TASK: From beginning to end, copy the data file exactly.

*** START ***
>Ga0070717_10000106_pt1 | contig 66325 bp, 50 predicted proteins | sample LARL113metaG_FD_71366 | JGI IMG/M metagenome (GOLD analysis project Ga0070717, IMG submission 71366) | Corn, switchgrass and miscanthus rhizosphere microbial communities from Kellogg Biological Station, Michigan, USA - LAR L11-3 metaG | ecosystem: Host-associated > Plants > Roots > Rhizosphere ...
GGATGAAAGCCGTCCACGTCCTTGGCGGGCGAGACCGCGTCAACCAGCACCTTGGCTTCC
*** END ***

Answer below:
>Ga0070717_10000106_pt1 | contig 66325 bp, 50 predicted proteins | sample LARL113metaG_FD_71366 | JGI IMG/M metagenome (GOLD analysis project Ga0070717, IMG submission 71366) | Corn, switchgrass and miscanthus rhizosphere microbial communities from Kellogg Biological Station, Michigan, USA - LAR L11-3 metaG | ecosystem: Host-associated > Plants > Roots > Rhizosphere ...
GGATGAAAGCCGTCCACGTCCTTGGCGGGCGAGACCGCGTCAACCAGCACCTTGGCTTCC